Sometimes the behavior of prospective clients is inexplicable. Like shelving a suggestion that would solve their burning problem, or promoting an incompetent person, or rooting for a hockey team from a city that has no natural ice. Or, perhaps, considering consultants other than us for their project.
Three times in recent months I’ve thought I was the only consultant involved only to find out “my” project had been put out to bid or my prospect was discussing their issue with multiple firms. Four times if you count a proposal I’m helping another consultant pull together for a potentially huge, state-funded project. So, what do you do when a prospect lets you know other consultants are in the mix? What don’t you do?
Fixating on—or even contemplating competition won’t get you anywhere. Your competition isn’t important. But I’ve got news for you: you’re not so important either.** Your prospects are important. Devote your energy to understanding their needs and wants. Build stronger, trusting relationships by focusing on them.
In a recent “bake-off” the other consultant requested extra meetings to demonstrate his approach in more depth; I asked for extra meetings to interview each stakeholder in more depth. I got the gig.
As soon as consultants hear there’s competition they start asking, “How can I differentiate myself from other consultants?” That’s a natural, understandable response. It’s also the wrong one. Clients don’t want a different consultant, they want an excellent, reliable solution.
You practically sweat excellence and reliability from every pore when you’re supremely responsive and you give clear, direct answers to their questions. Rather than taking extra time to come up with an answer you hope is impressive, be first in the door with an answer you know meets their needs.
When prospects ask me how I’m different from other consultants I respond, “Frankly, I’m not focused on whether or not I’m different from other firms, I’m focused on how to help you achieve your goal.” It’s hard to beat that.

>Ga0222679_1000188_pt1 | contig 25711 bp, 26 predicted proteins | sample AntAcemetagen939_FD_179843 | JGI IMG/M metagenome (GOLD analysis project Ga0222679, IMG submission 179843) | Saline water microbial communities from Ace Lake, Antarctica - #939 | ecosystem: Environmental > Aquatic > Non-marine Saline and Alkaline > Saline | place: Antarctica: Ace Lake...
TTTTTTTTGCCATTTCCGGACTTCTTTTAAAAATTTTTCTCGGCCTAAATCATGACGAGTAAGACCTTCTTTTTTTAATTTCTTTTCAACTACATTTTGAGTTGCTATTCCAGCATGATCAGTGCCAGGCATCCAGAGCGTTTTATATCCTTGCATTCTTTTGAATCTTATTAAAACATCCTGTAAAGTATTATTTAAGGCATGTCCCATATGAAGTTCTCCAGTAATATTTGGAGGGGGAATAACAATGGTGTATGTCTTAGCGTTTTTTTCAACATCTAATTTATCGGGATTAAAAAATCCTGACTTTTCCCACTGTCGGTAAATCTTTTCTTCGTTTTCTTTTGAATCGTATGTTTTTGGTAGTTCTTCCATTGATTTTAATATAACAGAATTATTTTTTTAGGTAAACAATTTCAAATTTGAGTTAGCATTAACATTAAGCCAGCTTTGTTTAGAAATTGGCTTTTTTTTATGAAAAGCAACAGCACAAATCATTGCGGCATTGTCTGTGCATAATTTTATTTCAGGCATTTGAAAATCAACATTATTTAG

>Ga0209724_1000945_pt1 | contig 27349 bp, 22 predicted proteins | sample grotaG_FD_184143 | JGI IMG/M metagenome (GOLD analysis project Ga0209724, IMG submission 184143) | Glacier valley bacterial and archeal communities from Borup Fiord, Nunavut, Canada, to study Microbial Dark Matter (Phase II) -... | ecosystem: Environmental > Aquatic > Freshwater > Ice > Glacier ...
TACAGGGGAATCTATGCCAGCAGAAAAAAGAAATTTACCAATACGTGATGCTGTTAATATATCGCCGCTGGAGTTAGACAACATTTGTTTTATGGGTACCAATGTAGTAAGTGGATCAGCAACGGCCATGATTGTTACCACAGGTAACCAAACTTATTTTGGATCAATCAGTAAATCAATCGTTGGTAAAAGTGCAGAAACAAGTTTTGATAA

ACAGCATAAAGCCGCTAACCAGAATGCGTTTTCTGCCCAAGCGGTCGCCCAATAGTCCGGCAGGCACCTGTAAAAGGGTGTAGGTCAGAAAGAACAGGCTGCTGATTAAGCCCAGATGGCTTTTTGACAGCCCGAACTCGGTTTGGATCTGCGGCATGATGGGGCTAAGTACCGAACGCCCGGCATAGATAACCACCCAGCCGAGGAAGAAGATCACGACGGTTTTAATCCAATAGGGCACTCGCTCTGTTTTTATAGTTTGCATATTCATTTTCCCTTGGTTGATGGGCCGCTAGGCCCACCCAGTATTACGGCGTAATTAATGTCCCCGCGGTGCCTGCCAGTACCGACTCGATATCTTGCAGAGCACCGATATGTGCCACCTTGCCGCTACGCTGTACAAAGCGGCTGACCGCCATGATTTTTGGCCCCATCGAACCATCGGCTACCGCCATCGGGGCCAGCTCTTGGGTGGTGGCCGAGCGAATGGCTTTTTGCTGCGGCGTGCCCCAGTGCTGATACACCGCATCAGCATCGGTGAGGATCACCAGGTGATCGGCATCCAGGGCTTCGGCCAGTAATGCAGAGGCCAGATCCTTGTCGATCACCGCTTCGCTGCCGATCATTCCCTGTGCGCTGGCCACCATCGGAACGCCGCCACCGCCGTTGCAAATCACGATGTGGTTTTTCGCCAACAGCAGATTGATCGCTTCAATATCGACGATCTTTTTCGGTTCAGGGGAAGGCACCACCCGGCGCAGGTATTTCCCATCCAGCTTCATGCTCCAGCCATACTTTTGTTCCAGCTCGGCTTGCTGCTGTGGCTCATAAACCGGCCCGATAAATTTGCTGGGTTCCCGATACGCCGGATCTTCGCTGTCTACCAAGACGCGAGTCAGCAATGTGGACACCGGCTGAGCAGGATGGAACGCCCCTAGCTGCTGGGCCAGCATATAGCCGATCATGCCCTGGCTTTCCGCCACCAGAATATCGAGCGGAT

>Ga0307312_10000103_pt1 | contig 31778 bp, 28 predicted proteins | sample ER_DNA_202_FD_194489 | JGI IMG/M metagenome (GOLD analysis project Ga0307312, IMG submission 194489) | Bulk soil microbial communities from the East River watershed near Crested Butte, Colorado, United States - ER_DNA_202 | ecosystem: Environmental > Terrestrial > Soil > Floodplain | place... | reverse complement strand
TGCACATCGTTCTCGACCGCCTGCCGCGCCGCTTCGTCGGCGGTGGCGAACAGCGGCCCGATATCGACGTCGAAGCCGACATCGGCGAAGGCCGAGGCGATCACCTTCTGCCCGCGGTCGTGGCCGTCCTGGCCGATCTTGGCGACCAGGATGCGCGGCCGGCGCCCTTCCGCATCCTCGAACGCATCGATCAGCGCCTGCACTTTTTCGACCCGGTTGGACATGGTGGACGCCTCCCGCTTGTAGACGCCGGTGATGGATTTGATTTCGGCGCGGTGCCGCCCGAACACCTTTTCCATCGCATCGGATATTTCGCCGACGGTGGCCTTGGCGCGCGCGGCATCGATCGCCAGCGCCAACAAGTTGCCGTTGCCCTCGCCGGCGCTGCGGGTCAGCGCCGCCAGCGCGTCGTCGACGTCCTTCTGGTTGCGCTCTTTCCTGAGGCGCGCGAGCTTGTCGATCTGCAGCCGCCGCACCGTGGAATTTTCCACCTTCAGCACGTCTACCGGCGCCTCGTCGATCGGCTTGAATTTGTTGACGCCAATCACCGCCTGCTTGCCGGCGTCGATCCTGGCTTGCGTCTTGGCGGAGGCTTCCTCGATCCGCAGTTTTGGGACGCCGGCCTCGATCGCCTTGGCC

When you reframe your prospect’s thinking, there’s a darn good chance you become the obvious solution. The reason you reframe, though, has nothing to do with competition. Altering their perspective demonstrates deep knowledge of the prospect’s situation and creates a more valuable outcome (and project). Knocking other consultants out of the race is a delightful, side benefit.
A prospect who wanted consultative sales training already had someone else picked out by the time he made a “courtesy call” to me. After some insightful questioning I helped him see why sales training wouldn’t work. He needed a larger, broader effort. Two weeks later he signed on.
But here’s an important adjunct to reframing: don’t be overly attached to your view of the world. Odd as it may seem, your prospect may not agree with you. Or, egads, another consultant’s perspective may be better than yours. No big deal. Show some flexibility in your thinking and remain equanimous no matter the outcome. You won’t win every deal, and that’s okay.
Those are just a few suggestions. What else works or doesn’t work when you’re faced with competition for a project? Share your thoughts below.
A related article that may interest you is: 7 Reasons Clients Choose My Firm
Text and images are © 2018 David A. Fields, all rights reserved.